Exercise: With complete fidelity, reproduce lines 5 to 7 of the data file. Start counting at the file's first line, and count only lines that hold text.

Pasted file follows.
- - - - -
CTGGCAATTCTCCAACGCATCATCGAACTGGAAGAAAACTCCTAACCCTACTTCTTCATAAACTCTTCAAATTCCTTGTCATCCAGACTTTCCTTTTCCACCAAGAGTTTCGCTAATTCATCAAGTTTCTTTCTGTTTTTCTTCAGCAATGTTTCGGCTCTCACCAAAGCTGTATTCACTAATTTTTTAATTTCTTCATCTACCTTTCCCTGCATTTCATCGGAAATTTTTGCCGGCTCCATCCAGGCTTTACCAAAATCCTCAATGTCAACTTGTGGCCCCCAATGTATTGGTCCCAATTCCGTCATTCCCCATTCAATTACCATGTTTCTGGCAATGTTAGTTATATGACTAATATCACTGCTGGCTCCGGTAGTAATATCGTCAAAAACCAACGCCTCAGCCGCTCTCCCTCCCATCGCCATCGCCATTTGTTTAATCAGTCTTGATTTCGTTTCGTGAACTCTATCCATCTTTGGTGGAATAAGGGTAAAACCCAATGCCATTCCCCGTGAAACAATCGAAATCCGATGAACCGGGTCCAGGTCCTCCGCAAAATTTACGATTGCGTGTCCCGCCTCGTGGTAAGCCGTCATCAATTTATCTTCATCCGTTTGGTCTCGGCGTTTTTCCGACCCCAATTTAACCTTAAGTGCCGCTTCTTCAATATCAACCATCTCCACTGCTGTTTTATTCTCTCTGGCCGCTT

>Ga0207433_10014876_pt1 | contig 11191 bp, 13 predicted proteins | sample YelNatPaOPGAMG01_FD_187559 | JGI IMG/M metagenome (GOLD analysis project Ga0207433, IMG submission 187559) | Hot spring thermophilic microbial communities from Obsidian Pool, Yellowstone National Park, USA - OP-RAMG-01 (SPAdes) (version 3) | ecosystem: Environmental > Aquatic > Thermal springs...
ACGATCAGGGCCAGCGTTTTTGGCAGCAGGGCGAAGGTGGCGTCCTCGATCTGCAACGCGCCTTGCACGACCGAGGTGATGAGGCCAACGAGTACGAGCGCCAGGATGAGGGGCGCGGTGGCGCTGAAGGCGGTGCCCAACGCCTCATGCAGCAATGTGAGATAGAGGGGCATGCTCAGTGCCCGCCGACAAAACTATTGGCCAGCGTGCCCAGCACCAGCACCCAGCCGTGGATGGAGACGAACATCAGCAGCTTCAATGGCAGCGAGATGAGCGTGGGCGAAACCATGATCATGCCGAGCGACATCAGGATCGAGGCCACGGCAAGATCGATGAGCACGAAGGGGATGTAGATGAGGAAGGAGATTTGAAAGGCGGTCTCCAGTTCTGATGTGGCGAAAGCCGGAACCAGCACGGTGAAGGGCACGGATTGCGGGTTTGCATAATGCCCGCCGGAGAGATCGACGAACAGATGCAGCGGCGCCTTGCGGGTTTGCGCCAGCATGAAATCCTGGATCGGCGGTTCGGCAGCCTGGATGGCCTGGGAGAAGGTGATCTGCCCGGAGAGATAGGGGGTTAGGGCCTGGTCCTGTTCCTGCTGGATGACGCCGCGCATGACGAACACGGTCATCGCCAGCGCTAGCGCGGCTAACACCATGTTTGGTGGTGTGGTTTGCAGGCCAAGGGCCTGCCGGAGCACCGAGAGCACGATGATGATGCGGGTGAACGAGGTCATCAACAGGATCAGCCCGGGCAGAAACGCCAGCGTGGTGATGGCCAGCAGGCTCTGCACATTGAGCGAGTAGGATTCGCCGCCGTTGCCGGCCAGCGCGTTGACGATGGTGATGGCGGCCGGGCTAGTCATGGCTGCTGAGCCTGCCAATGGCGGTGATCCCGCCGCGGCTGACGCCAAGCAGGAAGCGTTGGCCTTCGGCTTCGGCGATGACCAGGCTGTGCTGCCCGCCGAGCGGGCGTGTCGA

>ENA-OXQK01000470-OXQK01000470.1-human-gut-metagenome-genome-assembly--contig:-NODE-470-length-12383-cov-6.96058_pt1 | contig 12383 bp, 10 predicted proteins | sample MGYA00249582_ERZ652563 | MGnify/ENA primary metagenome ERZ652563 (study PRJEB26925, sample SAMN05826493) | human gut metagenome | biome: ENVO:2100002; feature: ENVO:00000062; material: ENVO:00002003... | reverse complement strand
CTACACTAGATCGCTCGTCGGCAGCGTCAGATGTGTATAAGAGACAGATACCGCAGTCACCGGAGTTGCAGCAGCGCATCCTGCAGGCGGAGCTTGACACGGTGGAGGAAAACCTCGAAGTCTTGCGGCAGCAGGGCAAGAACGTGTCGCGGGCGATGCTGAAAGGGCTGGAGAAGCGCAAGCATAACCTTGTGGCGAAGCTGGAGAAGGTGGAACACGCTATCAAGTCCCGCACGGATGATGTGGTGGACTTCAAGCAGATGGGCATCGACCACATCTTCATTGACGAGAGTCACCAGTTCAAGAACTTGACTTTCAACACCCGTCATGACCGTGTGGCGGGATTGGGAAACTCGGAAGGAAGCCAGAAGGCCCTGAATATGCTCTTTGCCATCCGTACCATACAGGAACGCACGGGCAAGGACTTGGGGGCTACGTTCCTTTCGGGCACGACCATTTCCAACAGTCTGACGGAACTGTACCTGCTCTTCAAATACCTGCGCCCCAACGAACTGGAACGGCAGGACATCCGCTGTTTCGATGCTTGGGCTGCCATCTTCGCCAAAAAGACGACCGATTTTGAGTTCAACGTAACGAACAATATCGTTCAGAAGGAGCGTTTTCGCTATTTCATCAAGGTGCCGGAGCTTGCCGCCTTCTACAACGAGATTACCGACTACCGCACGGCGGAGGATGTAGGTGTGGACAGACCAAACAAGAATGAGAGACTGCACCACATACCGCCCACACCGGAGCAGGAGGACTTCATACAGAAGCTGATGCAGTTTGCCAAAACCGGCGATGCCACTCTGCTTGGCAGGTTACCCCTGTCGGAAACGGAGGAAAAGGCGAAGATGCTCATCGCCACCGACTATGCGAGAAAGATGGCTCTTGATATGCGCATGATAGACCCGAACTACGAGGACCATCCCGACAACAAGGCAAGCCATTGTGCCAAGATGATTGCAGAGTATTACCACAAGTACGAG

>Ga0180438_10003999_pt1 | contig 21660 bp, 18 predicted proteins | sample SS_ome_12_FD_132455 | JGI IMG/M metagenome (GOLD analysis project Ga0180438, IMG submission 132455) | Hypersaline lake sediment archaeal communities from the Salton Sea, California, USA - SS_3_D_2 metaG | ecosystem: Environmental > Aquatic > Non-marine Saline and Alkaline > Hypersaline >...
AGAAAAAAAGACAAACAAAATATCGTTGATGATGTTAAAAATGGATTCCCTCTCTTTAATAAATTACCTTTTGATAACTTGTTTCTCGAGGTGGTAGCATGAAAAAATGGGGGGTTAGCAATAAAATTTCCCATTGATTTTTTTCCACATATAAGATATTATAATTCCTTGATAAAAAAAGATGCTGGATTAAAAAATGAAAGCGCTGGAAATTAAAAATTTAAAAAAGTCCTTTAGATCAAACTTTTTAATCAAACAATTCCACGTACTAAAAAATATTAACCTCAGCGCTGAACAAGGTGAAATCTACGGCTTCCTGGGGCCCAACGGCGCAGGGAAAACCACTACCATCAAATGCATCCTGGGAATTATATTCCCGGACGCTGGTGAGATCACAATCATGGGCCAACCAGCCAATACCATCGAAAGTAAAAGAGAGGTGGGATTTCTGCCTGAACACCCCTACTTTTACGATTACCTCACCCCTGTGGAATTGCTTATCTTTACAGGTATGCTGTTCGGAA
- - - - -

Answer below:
CTACACTAGATCGCTCGTCGGCAGCGTCAGATGTGTATAAGAGACAGATACCGCAGTCACCGGAGTTGCAGCAGCGCATCCTGCAGGCGGAGCTTGACACGGTGGAGGAAAACCTCGAAGTCTTGCGGCAGCAGGGCAAGAACGTGTCGCGGGCGATGCTGAAAGGGCTGGAGAAGCGCAAGCATAACCTTGTGGCGAAGCTGGAGAAGGTGGAACACGCTATCAAGTCCCGCACGGATGATGTGGTGGACTTCAAGCAGATGGGCATCGACCACATCTTCATTGACGAGAGTCACCAGTTCAAGAACTTGACTTTCAACACCCGTCATGACCGTGTGGCGGGATTGGGAAACTCGGAAGGAAGCCAGAAGGCCCTGAATATGCTCTTTGCCATCCGTACCATACAGGAACGCACGGGCAAGGACTTGGGGGCTACGTTCCTTTCGGGCACGACCATTTCCAACAGTCTGACGGAACTGTACCTGCTCTTCAAATACCTGCGCCCCAACGAACTGGAACGGCAGGACATCCGCTGTTTCGATGCTTGGGCTGCCATCTTCGCCAAAAAGACGACCGATTTTGAGTTCAACGTAACGAACAATATCGTTCAGAAGGAGCGTTTTCGCTATTTCATCAAGGTGCCGGAGCTTGCCGCCTTCTACAACGAGATTACCGACTACCGCACGGCGGAGGATGTAGGTGTGGACAGACCAAACAAGAATGAGAGACTGCACCACATACCGCCCACACCGGAGCAGGAGGACTTCATACAGAAGCTGATGCAGTTTGCCAAAACCGGCGATGCCACTCTGCTTGGCAGGTTACCCCTGTCGGAAACGGAGGAAAAGGCGAAGATGCTCATCGCCACCGACTATGCGAGAAAGATGGCTCTTGATATGCGCATGATAGACCCGAACTACGAGGACCATCCCGACAACAAGGCAAGCCATTGTGCCAAGATGATTGCAGAGTATTACCACAAGTACGAG

>Ga0180438_10003999_pt1 | contig 21660 bp, 18 predicted proteins | sample SS_ome_12_FD_132455 | JGI IMG/M metagenome (GOLD analysis project Ga0180438, IMG submission 132455) | Hypersaline lake sediment archaeal communities from the Salton Sea, California, USA - SS_3_D_2 metaG | ecosystem: Environmental > Aquatic > Non-marine Saline and Alkaline > Hypersaline >...
AGAAAAAAAGACAAACAAAATATCGTTGATGATGTTAAAAATGGATTCCCTCTCTTTAATAAATTACCTTTTGATAACTTGTTTCTCGAGGTGGTAGCATGAAAAAATGGGGGGTTAGCAATAAAATTTCCCATTGATTTTTTTCCACATATAAGATATTATAATTCCTTGATAAAAAAAGATGCTGGATTAAAAAATGAAAGCGCTGGAAATTAAAAATTTAAAAAAGTCCTTTAGATCAAACTTTTTAATCAAACAATTCCACGTACTAAAAAATATTAACCTCAGCGCTGAACAAGGTGAAATCTACGGCTTCCTGGGGCCCAACGGCGCAGGGAAAACCACTACCATCAAATGCATCCTGGGAATTATATTCCCGGACGCTGGTGAGATCACAATCATGGGCCAACCAGCCAATACCATCGAAAGTAAAAGAGAGGTGGGATTTCTGCCTGAACACCCCTACTTTTACGATTACCTCACCCCTGTGGAATTGCTTATCTTTACAGGTATGCTGTTCGGAA